Culture and Understanding in the Singapore War Crimes Trials (1946-1948): Interpreting Arguments of the Defence
Forthcoming in International Journal of Law in Context (2016)
28 Pages Posted: 31 Oct 2016
Date Written: October 31, 2016
At least 60 million lay dead at the close of the Second World War (Doyle 2013, p.206). The end of hostilities and bloodshed brought not only relief but also weariness, insecurity, and a desire for justice. The Allied Powers scrambled to reoccupy territories, restore order, and implement war crimes trials. Apart from the Tokyo and Nuremberg Trials, the Allies would organise hundreds of national trials throughout Asia and Europe. In Asia, the British made Singapore the base of their war crimes trials programme. Altogether 131 trials were conducted by the British military at different locations across the island. These trials, which I will refer to as the Singapore Trials, brought together diverse participants — judges and prosecutors from the UK, India, and other Allied countries; accused persons from Japan, Korea, and Taiwan; defence counsel from Japan; and witnesses from all over Asia.
The majority of defendants in these trials did not deny their involvement in the war crimes concerned; instead, these defendants argued that their conduct was consistent with Japanese norms, beliefs and practices. How were these culturally influenced arguments of the defence interpreted by other trial participants in the Singapore Trials? This article explores the different interpretations given by trial participants to culturally influenced arguments of the defence. Many of these divergent interpretations stemmed from the cultural distance between trial participants. A number of judges did however modify their understandings after being exposed to similar defence arguments over several trials. Other Japanese participants took advantage of cultural differences and adjusted their arguments in anticipation of how they thought non-Japanese trial participants would react. In other words, while some participants were limited by cultural differences, others used such differences in a strategic manner. The Singapore Trials were thus the site of varying and contested interpretations.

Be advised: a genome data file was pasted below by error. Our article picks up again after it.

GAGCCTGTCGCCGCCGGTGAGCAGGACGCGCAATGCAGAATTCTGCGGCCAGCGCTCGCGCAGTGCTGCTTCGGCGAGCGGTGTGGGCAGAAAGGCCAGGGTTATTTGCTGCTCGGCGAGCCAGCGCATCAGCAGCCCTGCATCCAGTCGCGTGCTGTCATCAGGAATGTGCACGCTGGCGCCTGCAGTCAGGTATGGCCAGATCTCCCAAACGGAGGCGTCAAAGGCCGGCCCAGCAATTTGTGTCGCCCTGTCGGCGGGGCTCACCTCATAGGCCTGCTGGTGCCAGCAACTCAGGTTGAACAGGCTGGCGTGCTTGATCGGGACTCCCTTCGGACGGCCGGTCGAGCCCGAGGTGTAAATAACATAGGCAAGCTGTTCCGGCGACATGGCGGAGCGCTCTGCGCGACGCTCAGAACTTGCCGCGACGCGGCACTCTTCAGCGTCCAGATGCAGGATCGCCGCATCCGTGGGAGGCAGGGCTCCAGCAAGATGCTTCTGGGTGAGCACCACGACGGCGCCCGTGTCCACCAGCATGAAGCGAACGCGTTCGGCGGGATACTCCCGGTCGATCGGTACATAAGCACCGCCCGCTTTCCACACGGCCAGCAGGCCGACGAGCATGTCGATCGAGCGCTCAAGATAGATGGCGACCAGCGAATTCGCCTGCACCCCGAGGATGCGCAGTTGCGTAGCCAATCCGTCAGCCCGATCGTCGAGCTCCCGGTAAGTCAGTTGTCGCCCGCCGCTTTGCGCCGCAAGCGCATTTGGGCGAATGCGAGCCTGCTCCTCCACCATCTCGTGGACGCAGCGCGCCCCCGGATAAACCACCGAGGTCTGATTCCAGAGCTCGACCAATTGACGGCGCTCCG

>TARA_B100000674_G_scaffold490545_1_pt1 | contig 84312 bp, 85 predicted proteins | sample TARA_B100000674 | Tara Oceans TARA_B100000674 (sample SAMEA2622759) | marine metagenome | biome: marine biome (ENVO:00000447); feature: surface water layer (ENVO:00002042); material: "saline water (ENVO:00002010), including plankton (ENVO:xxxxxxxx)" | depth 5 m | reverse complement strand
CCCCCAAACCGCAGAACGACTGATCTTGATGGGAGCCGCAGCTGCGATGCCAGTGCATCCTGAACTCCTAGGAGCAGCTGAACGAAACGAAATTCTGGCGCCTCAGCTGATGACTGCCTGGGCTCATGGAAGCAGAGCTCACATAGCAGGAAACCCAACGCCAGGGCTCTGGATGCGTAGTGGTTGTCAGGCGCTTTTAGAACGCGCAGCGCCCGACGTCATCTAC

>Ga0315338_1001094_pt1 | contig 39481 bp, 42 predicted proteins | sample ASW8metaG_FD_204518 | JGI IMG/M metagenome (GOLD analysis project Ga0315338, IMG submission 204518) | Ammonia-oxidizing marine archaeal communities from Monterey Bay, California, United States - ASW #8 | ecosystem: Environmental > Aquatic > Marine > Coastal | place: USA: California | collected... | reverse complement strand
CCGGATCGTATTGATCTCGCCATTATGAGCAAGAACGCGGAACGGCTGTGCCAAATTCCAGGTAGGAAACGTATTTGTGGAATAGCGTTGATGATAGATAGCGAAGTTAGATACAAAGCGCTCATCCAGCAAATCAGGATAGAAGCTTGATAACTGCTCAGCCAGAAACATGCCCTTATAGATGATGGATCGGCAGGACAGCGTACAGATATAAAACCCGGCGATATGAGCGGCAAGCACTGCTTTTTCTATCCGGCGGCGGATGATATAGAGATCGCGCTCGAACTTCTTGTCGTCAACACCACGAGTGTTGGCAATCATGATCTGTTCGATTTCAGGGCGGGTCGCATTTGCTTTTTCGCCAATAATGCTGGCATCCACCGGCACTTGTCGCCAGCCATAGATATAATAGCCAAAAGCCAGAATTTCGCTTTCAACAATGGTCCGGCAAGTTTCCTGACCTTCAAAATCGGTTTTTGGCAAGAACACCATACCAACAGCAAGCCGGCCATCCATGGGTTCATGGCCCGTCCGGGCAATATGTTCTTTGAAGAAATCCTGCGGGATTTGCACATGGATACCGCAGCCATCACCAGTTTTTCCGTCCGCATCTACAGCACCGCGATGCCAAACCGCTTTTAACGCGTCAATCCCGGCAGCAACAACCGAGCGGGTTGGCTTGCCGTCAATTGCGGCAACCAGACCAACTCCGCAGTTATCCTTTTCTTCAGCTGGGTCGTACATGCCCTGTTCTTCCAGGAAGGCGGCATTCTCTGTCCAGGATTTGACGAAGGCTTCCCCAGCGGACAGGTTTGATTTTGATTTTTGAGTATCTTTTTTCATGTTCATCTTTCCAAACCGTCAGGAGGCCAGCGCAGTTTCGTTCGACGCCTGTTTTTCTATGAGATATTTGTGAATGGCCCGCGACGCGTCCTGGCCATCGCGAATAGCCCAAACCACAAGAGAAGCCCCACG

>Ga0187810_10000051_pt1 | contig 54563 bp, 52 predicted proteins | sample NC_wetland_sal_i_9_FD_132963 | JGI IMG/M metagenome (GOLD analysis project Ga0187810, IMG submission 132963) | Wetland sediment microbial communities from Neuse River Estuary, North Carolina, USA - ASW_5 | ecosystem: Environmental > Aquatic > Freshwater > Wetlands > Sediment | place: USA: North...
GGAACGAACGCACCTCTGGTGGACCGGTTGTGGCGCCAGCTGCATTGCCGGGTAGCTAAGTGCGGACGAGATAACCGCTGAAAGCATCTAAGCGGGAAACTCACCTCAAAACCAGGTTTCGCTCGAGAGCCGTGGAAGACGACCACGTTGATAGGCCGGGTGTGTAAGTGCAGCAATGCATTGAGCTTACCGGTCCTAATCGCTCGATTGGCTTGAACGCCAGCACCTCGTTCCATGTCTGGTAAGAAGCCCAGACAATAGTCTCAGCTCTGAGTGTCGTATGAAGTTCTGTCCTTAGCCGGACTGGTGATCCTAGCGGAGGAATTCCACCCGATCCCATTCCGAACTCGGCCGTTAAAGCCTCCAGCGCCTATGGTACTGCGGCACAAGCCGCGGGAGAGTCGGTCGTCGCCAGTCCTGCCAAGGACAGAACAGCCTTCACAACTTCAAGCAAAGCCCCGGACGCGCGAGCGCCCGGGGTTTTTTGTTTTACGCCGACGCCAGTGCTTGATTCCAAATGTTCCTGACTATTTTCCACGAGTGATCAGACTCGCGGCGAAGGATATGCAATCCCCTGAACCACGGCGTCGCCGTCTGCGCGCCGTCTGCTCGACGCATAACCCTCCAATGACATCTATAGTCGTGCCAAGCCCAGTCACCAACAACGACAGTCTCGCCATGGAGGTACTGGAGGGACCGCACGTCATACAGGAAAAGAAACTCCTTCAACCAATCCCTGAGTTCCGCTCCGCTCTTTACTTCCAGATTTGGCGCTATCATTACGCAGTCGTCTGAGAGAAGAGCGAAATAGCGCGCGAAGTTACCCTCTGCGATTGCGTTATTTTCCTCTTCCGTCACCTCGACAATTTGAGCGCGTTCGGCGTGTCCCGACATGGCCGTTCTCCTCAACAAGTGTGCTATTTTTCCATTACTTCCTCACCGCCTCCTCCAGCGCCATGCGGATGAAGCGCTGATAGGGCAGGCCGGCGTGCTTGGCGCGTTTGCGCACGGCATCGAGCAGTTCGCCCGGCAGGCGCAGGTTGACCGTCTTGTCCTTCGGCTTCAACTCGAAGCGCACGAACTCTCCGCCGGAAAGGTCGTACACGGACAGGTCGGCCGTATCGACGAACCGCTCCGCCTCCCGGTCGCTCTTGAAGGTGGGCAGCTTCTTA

Part 2 of this article positions the Singapore Trials against other multicultural trials and scholarly debates about cross-cultural interpretation issues at trial. I then introduce the reader to the historical and legal context of the Singapore Trials in Part 3. In Part 4, I analyse common culturally influenced trial arguments put forward by the defence and trial participants’ interpretations of defence arguments. I conclude by observing that though defendants were permitted to raise culturally influenced arguments in these trials, due to conflicting interpretations, this did not result in sustained discussion or improved understanding of the defendants’ motivations and conduct.
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